From 1837 until 1859, Charles Dickens regularly visited Broadstairs in Kent. In 1937, the then resident of the Dickens House, Gladys Waterer, conceived the idea of putting on a production of David Copperfield to commemorate the centenary of the author’s first visit and of having people about the town in Victorian dress to publicise it. With the exception of the years of World War 2, the Broadstairs Dickens festival has been held annually in the third week of June ever since. People dress up in Victorian clothes, events and talks are held throughout the week, and a variety of Dickens-related entertainment is put on. Events are in fact held throughout the year, including quizes, talks, balls, and costume demonstrations. So why celebrate the life and work of someone who has been dead for over 140 years?
Charles Dickens is without a doubt one of the greatest novelists of the Victorian period. Incidentally, have you ever noticed that such great artists are often referred to in the present tense, despite being very much deceased? Great authors like Dickens continue to live on through their work, breathing life through the pages and speaking to the sensibilities, hopes, feelings and intellects of all who read their stories. Although language and the way we express ourselves has changed significantly in the past 200 years and is changing ever more with the dominance of social media and technology, Dickens is still readable in a modern context and remains one of the most important authors in the history of English literature. His social critique, accessible insight into the human psyche, dark humour and classic British wit are still relatable.
Aside from creating some of the most iconic characters in the history of literature, Dickens’ work often concerned itself with the downtrodden underclasses, and provided a valuable social commentary on 18th century Britain. Reading his work gives you a strong insight into the customs, values, and socio-political issues faced by Victorian Britain. His work reflects not only the past, and not just Britain, but also the present. The same political issues still exist and we experience the same consciousness now as people did then. We relate to the story of Oliver Twist because exploitation, greed, moral corruption, injustice and huge inequality are still very much alive in modern British society-not to mention the many countries in the world in which child labour is a cruel reality. In terms of speaking to our hopes and aspirations for life, who in our celebrity and status obsessed culture hasn’t longed for an escape from mundanity in favour of a life of wealth and luxury? In Great Expectations, Dickens highlights these universal longings and exposes the vacuous sense of disappointment that lingers once such great heights have been achieved. The novel makes for a valuable commentary on the human condition, which strongly reverberates whith our own sensitivities.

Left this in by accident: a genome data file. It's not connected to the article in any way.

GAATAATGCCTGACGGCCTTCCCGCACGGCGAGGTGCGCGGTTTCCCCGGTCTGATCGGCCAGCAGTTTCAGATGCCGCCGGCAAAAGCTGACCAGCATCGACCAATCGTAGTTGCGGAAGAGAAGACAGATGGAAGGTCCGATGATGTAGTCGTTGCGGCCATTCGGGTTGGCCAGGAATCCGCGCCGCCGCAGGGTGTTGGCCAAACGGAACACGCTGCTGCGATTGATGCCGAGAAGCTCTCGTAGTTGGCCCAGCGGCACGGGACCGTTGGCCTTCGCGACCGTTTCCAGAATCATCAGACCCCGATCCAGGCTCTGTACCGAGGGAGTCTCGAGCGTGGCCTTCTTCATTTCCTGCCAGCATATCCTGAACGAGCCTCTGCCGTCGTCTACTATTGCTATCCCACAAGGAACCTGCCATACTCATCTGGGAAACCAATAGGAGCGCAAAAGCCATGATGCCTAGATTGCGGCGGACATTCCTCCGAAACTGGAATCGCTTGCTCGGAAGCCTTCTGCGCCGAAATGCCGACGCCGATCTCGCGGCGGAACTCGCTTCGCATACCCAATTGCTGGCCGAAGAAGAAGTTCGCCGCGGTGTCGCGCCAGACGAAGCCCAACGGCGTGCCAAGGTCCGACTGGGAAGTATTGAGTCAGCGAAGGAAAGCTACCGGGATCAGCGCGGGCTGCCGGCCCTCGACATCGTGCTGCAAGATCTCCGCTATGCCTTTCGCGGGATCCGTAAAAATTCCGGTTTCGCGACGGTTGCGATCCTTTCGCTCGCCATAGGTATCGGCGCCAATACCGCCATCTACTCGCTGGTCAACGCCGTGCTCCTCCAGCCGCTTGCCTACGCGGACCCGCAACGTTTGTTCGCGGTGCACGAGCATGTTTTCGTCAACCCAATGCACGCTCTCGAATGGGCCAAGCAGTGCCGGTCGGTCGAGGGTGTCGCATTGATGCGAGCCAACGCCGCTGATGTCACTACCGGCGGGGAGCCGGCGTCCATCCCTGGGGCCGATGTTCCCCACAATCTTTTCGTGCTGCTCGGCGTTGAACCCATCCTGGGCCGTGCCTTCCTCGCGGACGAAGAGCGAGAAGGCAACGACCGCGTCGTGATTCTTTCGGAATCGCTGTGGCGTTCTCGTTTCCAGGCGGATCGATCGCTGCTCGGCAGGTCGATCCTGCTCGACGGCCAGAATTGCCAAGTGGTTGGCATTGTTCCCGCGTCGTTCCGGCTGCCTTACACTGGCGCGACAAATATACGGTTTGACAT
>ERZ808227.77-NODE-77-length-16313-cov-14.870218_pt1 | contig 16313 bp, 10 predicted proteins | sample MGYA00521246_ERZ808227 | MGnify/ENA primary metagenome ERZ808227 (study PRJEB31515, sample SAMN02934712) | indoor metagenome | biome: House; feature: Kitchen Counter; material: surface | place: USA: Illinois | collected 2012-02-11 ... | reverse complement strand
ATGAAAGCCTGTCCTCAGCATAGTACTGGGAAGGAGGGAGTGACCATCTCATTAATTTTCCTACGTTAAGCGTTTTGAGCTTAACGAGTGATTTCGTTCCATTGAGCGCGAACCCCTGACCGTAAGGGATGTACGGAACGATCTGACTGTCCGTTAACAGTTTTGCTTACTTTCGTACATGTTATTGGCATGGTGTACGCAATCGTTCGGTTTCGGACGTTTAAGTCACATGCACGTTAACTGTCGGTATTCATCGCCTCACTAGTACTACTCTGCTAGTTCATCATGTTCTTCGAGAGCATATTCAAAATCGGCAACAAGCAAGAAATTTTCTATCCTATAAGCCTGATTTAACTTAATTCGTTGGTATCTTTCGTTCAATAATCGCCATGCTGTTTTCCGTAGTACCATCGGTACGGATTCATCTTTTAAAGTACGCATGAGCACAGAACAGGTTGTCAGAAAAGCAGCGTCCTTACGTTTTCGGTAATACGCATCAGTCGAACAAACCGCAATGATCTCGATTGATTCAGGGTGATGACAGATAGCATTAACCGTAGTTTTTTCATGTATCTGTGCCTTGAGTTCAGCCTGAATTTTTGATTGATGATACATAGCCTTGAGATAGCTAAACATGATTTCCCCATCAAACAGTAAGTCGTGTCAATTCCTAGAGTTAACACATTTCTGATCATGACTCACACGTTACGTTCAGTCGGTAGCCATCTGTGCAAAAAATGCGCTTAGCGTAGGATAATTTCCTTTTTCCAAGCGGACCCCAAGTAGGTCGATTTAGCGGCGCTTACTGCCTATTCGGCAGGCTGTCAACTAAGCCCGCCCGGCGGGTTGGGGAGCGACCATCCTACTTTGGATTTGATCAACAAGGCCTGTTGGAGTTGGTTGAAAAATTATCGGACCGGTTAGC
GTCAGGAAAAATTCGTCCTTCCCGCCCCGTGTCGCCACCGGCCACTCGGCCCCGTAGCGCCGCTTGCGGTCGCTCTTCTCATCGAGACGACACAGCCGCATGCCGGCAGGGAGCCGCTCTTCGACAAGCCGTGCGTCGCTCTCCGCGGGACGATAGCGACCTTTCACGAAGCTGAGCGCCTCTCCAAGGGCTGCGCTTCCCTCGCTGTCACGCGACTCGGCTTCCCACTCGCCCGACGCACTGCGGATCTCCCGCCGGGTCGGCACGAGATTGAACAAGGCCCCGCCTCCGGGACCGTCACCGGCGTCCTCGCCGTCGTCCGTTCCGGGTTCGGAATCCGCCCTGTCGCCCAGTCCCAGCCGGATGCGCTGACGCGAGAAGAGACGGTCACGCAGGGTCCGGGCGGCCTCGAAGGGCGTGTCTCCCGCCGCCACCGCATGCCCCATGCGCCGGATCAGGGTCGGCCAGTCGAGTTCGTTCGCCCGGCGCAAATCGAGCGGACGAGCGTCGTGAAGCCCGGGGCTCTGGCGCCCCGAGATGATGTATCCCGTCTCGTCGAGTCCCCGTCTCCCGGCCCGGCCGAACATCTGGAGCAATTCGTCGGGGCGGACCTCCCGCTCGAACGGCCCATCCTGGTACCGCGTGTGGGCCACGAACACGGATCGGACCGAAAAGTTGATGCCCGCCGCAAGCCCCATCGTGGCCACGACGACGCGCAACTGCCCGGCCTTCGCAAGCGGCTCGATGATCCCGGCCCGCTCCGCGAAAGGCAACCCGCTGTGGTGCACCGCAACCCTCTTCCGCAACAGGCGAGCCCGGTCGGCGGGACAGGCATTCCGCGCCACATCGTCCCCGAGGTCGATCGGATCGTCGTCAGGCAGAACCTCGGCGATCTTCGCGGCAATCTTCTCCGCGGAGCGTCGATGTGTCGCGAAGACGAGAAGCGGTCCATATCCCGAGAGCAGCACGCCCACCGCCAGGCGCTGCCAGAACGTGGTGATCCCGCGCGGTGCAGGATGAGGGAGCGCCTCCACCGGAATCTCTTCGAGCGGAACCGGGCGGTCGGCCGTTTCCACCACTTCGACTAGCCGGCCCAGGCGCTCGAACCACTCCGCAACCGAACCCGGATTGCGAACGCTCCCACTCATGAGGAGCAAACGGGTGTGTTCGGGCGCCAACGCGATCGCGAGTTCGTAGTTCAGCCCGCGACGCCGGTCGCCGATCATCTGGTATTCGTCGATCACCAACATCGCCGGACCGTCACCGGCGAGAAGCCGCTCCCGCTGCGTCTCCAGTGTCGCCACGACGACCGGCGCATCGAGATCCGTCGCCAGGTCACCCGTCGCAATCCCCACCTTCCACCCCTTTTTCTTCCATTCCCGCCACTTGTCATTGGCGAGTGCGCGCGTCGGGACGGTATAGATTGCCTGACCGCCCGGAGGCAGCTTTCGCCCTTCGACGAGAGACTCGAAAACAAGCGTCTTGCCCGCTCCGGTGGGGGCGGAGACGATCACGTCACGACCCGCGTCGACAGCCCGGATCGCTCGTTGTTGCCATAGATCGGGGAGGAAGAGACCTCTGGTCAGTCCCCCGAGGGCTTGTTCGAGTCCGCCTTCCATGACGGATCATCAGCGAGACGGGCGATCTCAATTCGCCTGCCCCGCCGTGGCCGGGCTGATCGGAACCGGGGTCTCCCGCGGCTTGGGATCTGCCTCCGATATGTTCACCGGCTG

You’d be hard pressed to find a Brit who hasn’t heard of A Christmas Carol; it’s almost impossible to avoid cinematic renderings of the novel on television come December. We revisit the works of Dickens and other great authors time and time again because their work is still engaging. The same societal problems continue to haunt our civilisation year after year. The personal turmoil, yearnings and dreams people had in 18th century Britain are still felt by people today the world over. Celebrate the life and work of Charles Dickens with locals and tourists at the Broadstairs Dickens festival in the third week of June every year. Visit the beautiful town he loved so much and step into the rich past of Britain. Dress up in the traditional Victorian clothes that we now consider eccentric, and partake in the practices we now consider quaint, but remember that this is more than just a celebration of a genius from the past. It is the celebration of an author who still exists today in the pages of our books, and indeed the screens of our kindles, a testament to his immortality.